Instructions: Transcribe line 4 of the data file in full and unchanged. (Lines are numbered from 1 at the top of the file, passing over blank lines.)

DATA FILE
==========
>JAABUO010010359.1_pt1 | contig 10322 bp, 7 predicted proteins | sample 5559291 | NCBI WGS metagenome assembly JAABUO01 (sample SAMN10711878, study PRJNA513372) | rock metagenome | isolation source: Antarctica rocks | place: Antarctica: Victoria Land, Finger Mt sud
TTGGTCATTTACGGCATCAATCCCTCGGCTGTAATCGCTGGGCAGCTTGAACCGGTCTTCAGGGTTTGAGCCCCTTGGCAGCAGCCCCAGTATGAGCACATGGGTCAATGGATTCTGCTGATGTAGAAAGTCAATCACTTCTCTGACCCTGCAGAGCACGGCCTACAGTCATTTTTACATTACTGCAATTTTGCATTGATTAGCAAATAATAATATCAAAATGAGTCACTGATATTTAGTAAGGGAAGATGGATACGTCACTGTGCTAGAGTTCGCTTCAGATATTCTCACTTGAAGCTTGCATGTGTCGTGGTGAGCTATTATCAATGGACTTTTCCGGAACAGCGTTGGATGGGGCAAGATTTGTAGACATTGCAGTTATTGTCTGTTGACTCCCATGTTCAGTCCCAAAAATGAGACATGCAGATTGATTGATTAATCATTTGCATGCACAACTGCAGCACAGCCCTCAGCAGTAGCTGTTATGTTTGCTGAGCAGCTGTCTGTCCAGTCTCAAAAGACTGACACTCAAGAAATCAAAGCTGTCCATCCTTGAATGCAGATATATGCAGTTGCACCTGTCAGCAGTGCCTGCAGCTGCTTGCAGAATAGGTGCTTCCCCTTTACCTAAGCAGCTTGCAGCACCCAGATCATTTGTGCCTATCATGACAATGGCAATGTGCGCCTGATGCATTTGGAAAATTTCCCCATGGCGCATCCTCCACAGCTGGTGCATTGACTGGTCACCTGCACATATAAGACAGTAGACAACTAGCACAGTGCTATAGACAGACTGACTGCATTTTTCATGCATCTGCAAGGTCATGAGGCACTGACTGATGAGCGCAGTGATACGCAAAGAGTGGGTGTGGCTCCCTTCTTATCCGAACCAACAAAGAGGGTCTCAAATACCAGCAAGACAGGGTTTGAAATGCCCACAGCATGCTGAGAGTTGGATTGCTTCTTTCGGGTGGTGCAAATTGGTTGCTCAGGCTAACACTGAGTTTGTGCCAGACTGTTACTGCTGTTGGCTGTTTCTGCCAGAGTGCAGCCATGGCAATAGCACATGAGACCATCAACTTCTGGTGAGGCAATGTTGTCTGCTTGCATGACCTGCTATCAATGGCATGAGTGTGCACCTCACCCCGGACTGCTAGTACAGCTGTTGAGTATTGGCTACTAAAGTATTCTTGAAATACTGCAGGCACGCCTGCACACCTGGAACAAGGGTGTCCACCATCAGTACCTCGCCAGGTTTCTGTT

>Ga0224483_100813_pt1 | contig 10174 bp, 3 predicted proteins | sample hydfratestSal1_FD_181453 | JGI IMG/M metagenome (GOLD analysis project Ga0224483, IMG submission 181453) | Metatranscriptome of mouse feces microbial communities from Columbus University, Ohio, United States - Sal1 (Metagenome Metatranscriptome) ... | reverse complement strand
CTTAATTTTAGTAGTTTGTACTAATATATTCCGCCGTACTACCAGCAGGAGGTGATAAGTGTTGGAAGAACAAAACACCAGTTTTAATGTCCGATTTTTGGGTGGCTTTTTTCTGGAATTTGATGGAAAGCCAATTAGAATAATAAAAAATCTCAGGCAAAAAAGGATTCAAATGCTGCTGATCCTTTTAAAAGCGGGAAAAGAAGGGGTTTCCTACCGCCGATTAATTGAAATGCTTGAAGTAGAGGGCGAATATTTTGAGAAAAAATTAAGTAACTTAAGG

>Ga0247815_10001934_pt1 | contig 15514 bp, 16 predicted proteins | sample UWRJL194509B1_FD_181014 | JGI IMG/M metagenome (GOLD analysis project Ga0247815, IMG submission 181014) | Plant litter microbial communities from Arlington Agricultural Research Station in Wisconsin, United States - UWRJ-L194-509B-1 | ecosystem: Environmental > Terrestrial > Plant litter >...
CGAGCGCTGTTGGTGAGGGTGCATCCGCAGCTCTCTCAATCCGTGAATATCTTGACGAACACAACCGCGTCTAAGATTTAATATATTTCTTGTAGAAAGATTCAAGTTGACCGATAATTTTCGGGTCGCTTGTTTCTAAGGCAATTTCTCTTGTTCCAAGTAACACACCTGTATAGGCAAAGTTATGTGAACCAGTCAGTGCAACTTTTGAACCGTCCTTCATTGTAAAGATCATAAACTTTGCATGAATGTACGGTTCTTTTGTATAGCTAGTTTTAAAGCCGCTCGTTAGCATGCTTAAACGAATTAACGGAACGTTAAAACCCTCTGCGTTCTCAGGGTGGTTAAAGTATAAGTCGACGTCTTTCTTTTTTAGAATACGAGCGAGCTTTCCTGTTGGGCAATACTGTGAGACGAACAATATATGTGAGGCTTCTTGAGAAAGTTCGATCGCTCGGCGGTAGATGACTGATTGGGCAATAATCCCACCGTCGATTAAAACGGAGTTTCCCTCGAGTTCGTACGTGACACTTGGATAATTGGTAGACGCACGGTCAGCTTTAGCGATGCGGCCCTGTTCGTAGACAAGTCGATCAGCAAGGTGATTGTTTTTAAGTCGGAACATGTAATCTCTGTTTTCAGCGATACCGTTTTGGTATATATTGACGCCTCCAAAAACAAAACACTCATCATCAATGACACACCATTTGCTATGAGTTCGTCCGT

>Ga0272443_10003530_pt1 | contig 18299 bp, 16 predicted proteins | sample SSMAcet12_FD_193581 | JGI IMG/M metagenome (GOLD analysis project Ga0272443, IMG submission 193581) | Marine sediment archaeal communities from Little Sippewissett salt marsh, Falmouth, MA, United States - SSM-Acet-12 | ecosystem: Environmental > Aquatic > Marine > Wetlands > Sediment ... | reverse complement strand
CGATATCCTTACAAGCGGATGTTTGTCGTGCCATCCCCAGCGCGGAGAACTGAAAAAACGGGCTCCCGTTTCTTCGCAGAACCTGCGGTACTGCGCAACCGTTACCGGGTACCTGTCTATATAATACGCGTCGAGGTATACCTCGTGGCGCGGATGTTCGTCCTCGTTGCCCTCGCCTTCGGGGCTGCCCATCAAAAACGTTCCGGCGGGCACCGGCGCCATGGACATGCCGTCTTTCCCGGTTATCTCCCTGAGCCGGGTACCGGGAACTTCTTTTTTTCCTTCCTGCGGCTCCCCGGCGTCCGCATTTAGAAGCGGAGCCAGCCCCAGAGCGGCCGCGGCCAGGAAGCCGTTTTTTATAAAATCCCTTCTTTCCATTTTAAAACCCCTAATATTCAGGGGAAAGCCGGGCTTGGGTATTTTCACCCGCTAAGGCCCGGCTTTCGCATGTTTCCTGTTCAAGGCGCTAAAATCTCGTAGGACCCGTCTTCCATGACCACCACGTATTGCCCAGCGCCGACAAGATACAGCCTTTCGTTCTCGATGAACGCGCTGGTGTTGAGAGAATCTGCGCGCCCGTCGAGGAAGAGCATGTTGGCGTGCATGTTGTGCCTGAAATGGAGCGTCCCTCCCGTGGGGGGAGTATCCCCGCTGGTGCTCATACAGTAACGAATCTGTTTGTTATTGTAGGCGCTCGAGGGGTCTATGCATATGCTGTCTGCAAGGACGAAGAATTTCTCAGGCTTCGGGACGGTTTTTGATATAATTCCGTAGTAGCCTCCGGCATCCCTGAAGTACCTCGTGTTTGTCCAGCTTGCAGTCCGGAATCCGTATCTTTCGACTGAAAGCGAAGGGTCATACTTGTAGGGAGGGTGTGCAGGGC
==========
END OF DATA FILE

CTTAATTTTAGTAGTTTGTACTAATATATTCCGCCGTACTACCAGCAGGAGGTGATAAGTGTTGGAAGAACAAAACACCAGTTTTAATGTCCGATTTTTGGGTGGCTTTTTTCTGGAATTTGATGGAAAGCCAATTAGAATAATAAAAAATCTCAGGCAAAAAAGGATTCAAATGCTGCTGATCCTTTTAAAAGCGGGAAAAGAAGGGGTTTCCTACCGCCGATTAATTGAAATGCTTGAAGTAGAGGGCGAATATTTTGAGAAAAAATTAAGTAACTTAAGG